• GPH: Up to 740, depending on model
  • Type of tank: Saltwater, freshwater

What We Loved

Of course, the first big positive of the Fluval powerhead is that is simulates natural sea currents that help your saltwater fish and live plants thrive.

The powerhead also comes with a secure and flexible mounting system that makes it easy for anyone to affix to their aquarium.

The flow direction on the powerhead is easily adjusted to suit your fish and plant life needs.

It’s quiet for the most part, small, energy efficient, and easy to keep clean and maintained for a positive experience all around.

Plus, it’s super budget-friendly, which we always love around here.

What We Didn’t Love

The majority of complaints I’ve seen against this one are inconsistent with each other.

Some folks clearly purchased the wrong size model for their aquariums, while others got a dud.

However, the only semi-consistent issue I’ve seen or experienced is that though it’s often quiet-running, sometimes it has weird moments when it gets a little noisy.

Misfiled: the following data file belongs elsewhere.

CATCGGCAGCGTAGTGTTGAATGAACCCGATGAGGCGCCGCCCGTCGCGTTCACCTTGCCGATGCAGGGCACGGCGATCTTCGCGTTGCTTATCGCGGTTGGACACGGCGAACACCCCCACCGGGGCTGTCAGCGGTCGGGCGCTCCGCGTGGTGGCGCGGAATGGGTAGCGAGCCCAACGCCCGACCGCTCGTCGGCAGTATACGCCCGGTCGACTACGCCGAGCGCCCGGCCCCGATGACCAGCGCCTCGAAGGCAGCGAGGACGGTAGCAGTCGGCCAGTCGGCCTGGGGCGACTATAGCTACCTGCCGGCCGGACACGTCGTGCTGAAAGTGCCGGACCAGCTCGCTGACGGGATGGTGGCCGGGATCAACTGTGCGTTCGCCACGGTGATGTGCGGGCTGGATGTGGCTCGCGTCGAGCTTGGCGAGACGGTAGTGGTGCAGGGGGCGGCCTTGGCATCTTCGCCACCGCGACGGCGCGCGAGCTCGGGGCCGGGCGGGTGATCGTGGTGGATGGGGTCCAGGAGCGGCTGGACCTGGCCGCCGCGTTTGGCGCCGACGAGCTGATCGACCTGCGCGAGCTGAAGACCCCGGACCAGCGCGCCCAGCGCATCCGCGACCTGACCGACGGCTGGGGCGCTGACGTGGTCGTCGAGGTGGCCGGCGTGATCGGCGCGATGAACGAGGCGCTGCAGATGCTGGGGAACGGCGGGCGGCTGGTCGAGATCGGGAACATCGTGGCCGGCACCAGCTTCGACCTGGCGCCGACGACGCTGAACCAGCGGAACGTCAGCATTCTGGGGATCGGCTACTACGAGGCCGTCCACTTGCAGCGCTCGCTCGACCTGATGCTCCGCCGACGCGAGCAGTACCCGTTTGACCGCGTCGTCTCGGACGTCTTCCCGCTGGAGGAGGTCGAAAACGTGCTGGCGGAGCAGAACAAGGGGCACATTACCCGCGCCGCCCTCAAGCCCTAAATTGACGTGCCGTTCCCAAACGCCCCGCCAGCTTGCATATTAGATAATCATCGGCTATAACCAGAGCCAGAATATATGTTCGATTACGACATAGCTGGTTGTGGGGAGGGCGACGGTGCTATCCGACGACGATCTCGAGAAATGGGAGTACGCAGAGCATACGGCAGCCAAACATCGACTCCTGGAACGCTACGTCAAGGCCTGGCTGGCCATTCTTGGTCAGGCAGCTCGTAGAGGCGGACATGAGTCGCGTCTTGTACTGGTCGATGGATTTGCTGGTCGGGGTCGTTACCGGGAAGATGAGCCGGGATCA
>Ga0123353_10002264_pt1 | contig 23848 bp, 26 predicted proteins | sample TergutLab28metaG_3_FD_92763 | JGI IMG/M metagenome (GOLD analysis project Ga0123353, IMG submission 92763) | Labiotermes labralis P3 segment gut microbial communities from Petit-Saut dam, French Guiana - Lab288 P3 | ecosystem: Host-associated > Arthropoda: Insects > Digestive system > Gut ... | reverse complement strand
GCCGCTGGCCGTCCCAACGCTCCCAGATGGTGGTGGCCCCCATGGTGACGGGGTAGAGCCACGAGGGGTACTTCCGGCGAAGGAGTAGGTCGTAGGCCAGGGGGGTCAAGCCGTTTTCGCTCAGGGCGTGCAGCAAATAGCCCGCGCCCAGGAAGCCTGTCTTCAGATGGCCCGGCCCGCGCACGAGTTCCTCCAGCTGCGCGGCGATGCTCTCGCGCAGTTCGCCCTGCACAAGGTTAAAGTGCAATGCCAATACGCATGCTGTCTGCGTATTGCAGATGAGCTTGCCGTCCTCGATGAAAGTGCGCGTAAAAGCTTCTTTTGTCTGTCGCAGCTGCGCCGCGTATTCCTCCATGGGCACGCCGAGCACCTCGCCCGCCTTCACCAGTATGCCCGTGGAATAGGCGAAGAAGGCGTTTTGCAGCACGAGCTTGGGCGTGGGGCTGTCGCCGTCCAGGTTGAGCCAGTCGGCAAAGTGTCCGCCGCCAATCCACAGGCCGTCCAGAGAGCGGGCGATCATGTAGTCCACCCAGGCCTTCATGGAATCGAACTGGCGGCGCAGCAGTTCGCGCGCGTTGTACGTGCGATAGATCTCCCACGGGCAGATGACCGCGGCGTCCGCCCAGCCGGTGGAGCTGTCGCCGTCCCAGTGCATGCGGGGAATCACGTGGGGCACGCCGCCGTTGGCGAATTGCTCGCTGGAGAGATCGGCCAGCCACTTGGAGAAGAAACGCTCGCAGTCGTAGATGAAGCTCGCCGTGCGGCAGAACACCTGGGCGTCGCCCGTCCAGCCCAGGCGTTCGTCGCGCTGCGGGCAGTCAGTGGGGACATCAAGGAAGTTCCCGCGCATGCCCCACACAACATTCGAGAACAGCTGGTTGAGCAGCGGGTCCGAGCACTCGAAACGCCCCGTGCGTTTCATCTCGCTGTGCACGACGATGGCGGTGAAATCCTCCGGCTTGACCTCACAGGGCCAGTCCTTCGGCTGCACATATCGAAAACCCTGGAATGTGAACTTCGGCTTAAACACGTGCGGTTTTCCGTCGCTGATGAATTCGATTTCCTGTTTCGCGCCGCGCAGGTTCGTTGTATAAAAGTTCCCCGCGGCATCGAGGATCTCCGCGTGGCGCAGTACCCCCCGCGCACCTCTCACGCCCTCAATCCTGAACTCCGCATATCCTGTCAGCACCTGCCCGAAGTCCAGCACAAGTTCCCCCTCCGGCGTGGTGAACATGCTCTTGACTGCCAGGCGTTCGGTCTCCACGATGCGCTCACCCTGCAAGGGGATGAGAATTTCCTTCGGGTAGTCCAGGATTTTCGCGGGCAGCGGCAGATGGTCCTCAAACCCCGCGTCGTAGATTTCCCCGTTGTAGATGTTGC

Generally, this seems due to positioning, but some folks have said repositioning didn’t reduce the noise as much as they would have liked.

Our Verdict on the Fluval Powerhead Sea Circulation Series

The Fluval Powerhead for Sea Circulation is a solid, simple, budget-friendly powerhead that just about anybody can use in their saltwater aquarium.

It’s designed specifically to re-create seemingly natural ocean currents and help aerate water as it does so.

It’s compact and unobtrusive, so generally unnoticeable, though some folks have had issues with a little noise.

Overall, it’s a solid, saltwater aquarium powerhead and definitely worth the limited investment to improve the health of your fish tank.

>> Tap Here to Read More Reviews and See Today’s Price on <<


#4. Hygger


One of the most trusted brand names in aquarium equipment anywhere is Hygger. Their submersible pump Aquarium Powerhead and Wavemaker combo helps to tell us why.

It’s super high-quality with great functions and features and a dual-head for ultra-powered flow and directionality.